ANALYSIS: THIS WEEK’S BIG QUESTION - Can you defend pay that is not linked to productivity?

Reports suggest ministers are keen to shame firms which don’t link pay rises to performance.

Reports suggest ministers are keen to shame firms which don’t link

pay rises to performance.



STEPHEN HUMPHREYS, Royal London Insurance



’You can defend pay if it’s linked to results. That need not be

productivity, it can be customer satisfaction or other improvements

That said, when pay becomes a tabloid news story it’s a no-win

situation. Anything over pounds 100,000 is going to sound like a large

amount of money to the average punter. The utilities particularly have

suffered from stories about pay that can be very damaging in terms of

customers.’



MILES WEBBER, Manufac turing, Science and Finance Union



’There’s absolutely no justification for anyone, least of all public

relations practitioners, in defending outrageous telephone-figure pay

rises. The Chancellor is right to call for greater accountability in UK

boardrooms as the gap between the bosses at the top and those who really

create increased productivity, the shop floor workers, widens.’



NICK CHALONER, Abbey National



’You can’t defend pay that’s not linked to productivity and it would be

hard to find a PR solution for that. Big pay awards not linked to

performance will just get people focusing on the fact that a company is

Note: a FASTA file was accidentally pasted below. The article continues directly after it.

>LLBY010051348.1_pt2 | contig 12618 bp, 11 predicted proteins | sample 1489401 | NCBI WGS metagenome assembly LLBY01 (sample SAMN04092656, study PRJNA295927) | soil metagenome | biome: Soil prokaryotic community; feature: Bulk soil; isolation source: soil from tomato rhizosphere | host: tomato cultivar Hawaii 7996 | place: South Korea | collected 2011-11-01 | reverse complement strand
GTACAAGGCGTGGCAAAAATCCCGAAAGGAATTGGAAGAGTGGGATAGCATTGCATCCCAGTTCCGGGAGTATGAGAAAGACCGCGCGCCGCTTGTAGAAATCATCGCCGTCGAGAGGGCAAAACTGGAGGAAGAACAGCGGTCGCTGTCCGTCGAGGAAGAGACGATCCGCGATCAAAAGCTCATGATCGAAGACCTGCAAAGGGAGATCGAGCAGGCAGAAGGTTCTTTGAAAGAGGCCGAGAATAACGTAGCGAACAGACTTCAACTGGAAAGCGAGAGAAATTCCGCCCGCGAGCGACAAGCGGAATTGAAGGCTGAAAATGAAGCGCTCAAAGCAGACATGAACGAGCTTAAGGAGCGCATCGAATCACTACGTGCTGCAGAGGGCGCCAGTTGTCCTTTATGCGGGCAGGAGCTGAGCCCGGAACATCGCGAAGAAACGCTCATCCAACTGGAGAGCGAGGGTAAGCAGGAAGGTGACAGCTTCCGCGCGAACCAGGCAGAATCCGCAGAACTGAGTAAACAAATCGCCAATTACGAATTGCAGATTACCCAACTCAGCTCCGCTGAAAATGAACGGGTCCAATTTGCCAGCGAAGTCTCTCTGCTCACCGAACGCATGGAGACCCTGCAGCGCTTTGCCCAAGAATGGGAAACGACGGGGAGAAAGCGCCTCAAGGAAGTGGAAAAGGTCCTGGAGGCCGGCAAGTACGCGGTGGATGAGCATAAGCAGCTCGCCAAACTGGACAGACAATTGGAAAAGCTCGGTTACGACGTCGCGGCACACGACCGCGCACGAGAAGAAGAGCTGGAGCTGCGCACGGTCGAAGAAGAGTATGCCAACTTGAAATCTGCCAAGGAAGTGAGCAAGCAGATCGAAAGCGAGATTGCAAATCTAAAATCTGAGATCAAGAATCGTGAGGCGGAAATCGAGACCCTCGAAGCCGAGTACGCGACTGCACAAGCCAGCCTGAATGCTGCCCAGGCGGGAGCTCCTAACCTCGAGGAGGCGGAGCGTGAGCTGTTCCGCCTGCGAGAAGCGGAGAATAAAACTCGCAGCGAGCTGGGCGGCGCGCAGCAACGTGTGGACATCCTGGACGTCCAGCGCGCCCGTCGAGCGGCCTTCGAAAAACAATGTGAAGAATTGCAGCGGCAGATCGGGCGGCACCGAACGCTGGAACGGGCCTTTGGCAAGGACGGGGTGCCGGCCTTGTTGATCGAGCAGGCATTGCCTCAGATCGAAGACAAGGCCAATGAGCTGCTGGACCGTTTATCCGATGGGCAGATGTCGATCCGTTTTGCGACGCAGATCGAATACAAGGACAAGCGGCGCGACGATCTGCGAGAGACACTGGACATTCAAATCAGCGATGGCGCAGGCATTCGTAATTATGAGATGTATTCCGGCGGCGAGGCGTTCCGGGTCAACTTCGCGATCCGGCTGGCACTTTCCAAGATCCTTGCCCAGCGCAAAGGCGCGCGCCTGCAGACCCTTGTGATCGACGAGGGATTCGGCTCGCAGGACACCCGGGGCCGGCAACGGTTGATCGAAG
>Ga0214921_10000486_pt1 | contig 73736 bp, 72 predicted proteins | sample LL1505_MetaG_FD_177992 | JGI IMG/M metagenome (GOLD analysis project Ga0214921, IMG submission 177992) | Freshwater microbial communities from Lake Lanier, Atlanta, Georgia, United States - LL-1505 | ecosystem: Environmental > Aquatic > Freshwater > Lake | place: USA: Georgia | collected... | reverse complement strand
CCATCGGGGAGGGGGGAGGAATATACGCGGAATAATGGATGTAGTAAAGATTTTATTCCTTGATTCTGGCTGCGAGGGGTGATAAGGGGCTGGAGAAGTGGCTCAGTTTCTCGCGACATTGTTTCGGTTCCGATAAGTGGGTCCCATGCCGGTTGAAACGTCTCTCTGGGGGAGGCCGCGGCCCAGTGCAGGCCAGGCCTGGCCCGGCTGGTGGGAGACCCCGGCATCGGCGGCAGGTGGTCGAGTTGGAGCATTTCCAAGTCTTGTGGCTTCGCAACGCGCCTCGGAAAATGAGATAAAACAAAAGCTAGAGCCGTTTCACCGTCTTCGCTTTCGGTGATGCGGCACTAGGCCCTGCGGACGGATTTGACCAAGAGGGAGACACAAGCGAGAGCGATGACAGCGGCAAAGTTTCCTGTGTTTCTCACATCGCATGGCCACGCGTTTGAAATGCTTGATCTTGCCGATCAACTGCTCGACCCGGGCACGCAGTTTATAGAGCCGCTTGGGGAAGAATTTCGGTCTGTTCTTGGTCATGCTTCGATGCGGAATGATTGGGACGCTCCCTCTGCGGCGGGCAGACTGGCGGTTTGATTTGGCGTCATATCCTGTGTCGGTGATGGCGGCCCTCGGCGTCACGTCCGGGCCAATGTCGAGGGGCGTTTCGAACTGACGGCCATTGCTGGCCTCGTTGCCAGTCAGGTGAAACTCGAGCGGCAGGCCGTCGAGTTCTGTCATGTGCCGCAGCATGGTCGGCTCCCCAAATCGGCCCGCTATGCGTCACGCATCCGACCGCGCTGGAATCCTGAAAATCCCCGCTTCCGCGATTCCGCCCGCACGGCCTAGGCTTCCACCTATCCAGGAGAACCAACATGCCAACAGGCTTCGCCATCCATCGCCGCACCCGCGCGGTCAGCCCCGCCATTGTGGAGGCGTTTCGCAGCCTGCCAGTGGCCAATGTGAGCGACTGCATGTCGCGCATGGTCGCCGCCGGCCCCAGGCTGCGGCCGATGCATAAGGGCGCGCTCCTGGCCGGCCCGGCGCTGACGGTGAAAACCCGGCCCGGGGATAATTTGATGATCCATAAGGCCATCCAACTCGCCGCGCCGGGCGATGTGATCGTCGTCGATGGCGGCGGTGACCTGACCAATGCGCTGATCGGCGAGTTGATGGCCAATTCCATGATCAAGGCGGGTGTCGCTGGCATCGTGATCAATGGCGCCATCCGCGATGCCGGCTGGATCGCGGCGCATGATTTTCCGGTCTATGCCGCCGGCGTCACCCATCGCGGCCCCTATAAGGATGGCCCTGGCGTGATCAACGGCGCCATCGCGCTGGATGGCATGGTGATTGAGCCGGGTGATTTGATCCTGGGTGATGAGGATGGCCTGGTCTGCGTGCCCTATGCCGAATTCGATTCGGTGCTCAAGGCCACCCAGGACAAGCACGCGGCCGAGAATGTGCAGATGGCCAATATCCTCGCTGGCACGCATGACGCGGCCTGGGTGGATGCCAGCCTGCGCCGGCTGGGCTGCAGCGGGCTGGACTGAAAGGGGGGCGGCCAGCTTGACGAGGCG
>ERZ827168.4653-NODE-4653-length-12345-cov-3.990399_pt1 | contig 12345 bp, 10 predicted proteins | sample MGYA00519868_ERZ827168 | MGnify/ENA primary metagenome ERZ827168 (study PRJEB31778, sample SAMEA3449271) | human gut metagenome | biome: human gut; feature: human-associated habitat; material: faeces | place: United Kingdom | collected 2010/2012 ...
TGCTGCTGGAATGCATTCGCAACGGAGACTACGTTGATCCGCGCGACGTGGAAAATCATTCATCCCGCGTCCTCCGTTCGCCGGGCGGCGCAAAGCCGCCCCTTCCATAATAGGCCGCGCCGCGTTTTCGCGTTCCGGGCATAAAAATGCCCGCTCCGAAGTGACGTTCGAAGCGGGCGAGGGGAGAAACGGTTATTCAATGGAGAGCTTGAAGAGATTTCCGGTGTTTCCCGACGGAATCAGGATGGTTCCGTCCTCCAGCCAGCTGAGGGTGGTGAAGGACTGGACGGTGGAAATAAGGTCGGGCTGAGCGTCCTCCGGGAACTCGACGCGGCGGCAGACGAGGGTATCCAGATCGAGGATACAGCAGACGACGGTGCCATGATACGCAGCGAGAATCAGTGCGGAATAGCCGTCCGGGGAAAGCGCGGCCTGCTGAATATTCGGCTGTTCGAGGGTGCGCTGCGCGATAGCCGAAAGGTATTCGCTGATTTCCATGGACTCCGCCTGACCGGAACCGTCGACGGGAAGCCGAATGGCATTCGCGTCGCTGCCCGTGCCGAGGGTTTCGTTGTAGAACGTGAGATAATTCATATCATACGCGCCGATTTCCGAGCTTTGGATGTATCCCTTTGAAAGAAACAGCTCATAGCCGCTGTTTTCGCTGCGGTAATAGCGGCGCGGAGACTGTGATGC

not delivering the goods. If there’s another perceived fat cat pay award

at a FTSE-100 company, I think the Government may well take steps such

as introducing legislation that would require shareholders to vote on

salary increases.’



IAN STRACHAN, Rover Group



’Everyone’s salary is dictated by the market directly or indirectly.



Although the issue of big pay rises is an emotive one, the market has no

emotion. If a car company wants to employ and retain the best designers

it must pay the market rate. If a football club wants the best players,

or a company wants the best CEO and senior management then the same

principle applies. But high pay for those who are not performing is

rarely sustainable.



There are those who say that politicians’ pay should be based on

performance, but I couldn’t possibly comment.’



JOHN DRUMMOND, United Utilities



’Here’s what I can’t defend - I can’t defend pay that isn’t earned.



Here’s what I can defend. Payment for expertise, payment for

responsibility, payment for performance.’



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